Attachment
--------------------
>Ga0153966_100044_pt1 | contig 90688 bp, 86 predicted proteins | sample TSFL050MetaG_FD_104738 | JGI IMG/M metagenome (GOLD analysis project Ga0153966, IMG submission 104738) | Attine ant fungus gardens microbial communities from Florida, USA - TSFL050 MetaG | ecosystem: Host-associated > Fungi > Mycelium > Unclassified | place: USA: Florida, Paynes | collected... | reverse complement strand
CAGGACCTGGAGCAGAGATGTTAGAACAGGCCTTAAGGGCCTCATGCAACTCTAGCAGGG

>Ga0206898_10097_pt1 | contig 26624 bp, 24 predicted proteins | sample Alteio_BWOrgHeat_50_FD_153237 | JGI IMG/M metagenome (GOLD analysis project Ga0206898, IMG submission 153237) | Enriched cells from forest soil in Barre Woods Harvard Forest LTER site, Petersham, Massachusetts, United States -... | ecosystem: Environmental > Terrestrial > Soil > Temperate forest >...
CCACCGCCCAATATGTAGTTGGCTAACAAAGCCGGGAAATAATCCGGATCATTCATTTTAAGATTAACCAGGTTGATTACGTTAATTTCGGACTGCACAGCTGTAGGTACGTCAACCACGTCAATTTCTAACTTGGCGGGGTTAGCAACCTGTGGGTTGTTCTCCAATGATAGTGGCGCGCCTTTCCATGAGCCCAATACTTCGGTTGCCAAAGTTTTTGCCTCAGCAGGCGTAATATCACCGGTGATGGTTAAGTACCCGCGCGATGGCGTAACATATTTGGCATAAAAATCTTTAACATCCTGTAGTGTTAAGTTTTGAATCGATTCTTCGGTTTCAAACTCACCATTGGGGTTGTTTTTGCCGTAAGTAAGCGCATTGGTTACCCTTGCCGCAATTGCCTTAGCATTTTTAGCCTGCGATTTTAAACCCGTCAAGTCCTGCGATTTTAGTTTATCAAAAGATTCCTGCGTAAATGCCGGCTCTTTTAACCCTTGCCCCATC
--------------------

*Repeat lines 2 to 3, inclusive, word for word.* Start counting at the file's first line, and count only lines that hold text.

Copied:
CAGGACCTGGAGCAGAGATGTTAGAACAGGCCTTAAGGGCCTCATGCAACTCTAGCAGGG

>Ga0206898_10097_pt1 | contig 26624 bp, 24 predicted proteins | sample Alteio_BWOrgHeat_50_FD_153237 | JGI IMG/M metagenome (GOLD analysis project Ga0206898, IMG submission 153237) | Enriched cells from forest soil in Barre Woods Harvard Forest LTER site, Petersham, Massachusetts, United States -... | ecosystem: Environmental > Terrestrial > Soil > Temperate forest >...